I was at a rummage sale over the weekend that was held inside a parking garage. The entire first floor was full of tables with items for sale. Around the tables were the signs usually seen in a parking garage: right turn only, slow, and two way traffic. And, of course, there were speed bumps.
I passed by a table full of kitchen items and my power chair rose up and down. A nearby four or five year old squealed in delight, so I did it again.
"Can I do that, Mommy?" she asked.
Her mother turned, saw me and hustled the kid away. Spoil sport.
It was very crowded, so I had to have fun surreptitiously. After all, nothing like getting in someone's way while I'm having fun, for crying out loud. It's bad enough if I'm in their way by necessity, like while I'm searching for a colander.
That's because the concept of two way traffic really doesn't apply to wheelchairs yet in some folks' minds. I can tell because when I'm near a table looking at items, I'm asked to move out of their way. And when I find a spot away from the table to wait for the person I'm with, I'm asked to move from there too because I'm "in the way".
I'd suggest that in some instances, finding a place to put a two hundred pound power chair that isn't in the way would require a hoist to lift it to the ceiling. Nevertheless, it appears that I'm supposed to make its size, length and presence disappear.
As my nephew succinctly put it after I was asked for the umpteenth time to move "Where are you supposed to go?"
I'm sure people have thoughts on that.
I don't believe it's just the physical layout of places that causes all of this. Crowded conditions highlight the fact that people on foot and people using wheelchairs move differently. Our lanes of traffic, so to speak, don't always get recognized as such. This happens even when it's not so crowded.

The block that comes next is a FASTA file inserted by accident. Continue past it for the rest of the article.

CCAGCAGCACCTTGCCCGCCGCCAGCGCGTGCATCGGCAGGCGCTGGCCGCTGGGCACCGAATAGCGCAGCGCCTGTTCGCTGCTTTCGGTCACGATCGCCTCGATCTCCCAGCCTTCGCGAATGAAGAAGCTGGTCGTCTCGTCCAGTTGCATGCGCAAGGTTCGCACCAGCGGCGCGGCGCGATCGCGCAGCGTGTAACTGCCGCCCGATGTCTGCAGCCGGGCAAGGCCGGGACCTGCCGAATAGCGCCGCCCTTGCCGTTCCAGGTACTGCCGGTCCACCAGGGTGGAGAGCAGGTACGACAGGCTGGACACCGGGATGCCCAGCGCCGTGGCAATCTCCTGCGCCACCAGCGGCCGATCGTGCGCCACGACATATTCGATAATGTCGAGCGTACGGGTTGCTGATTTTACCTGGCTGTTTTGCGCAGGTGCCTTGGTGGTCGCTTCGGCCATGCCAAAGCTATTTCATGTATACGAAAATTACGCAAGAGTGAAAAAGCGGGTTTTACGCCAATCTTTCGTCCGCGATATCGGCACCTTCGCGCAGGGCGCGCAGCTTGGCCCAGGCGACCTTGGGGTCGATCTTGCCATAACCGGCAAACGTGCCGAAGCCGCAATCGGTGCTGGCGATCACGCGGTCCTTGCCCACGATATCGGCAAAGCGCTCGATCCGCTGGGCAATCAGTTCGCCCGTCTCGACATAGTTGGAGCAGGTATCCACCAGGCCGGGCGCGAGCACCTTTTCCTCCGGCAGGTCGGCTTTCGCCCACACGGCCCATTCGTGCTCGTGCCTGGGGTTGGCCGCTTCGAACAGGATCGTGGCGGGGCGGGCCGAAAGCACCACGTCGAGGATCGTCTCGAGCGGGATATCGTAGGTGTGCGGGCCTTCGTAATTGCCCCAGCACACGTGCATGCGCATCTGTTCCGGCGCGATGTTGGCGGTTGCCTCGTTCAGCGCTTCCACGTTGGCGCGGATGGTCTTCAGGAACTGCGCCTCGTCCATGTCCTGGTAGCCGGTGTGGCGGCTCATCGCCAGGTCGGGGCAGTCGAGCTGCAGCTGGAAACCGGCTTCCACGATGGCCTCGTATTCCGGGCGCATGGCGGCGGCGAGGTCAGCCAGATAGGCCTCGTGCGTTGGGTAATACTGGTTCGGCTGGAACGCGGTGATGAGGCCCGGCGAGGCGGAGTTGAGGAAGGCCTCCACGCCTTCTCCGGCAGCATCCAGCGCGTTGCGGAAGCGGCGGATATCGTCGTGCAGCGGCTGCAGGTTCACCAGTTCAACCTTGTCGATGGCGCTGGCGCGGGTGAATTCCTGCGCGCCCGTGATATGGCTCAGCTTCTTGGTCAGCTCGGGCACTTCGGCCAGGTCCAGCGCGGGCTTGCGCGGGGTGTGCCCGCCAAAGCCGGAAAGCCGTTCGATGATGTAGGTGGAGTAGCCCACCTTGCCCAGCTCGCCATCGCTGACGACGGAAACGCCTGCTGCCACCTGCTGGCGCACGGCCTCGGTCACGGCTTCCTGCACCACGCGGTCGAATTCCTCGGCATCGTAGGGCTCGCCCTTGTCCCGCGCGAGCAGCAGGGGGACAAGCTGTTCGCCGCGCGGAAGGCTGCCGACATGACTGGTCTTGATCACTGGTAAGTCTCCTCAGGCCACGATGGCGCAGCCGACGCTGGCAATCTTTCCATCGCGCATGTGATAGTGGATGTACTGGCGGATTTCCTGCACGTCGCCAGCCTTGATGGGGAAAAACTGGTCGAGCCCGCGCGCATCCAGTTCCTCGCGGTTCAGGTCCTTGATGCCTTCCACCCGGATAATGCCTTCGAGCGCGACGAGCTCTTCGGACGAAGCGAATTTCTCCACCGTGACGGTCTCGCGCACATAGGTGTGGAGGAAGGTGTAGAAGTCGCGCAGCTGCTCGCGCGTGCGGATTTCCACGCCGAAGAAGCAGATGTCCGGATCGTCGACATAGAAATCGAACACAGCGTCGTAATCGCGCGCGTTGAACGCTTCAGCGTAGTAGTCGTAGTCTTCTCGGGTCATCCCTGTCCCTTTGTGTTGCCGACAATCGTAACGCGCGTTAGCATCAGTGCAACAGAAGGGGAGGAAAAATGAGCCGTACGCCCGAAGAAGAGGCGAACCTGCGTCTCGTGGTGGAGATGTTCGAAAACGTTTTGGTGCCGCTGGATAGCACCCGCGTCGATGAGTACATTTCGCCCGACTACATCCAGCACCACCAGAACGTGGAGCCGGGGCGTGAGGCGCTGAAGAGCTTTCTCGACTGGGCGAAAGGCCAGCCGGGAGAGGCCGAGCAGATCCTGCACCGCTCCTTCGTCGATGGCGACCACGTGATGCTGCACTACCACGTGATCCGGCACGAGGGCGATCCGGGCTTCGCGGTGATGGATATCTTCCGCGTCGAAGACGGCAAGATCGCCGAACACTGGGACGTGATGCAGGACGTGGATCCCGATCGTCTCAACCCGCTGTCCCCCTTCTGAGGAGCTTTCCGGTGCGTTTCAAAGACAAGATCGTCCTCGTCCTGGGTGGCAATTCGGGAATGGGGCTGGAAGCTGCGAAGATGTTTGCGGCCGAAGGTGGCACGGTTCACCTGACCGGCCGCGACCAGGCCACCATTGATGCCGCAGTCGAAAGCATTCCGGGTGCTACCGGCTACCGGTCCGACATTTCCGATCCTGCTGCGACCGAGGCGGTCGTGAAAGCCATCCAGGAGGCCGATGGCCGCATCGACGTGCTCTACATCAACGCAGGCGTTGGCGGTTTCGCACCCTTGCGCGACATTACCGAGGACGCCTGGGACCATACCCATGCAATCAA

People with disabilities are still fighting for our place in society. That literally means that sometimes you have to stand (or sit) your ground. When aisles are wide enough and people still complain, consider that perhaps it's not that so much that your wheelchair is in their way, but that they perceive it as such because it challenges their idea of moving around in the world. If poor planning results in spaces not being large enough for your wheelchair, consider mentioning this to those running the event. Know your rights under the ADA. For example, under the Amendments to the ADA, wheelchairs are allowed in all areas open to pedestrian use. Be brief, succinct and civil, but speak up. Do it for the next person in a wheelchair until more people understand and follow the law.
After seventeen years of making a commitment to show up, I know there are times that going out for fun turns out to be an exercise in advocacy. Even when the aisles are wide enough and there shouldn't be an issue, I've learned that there are still narrow attitudes out there that haven't changed.
And where are we supposed to go? As I told my nephew "Everywhere that everyone else does."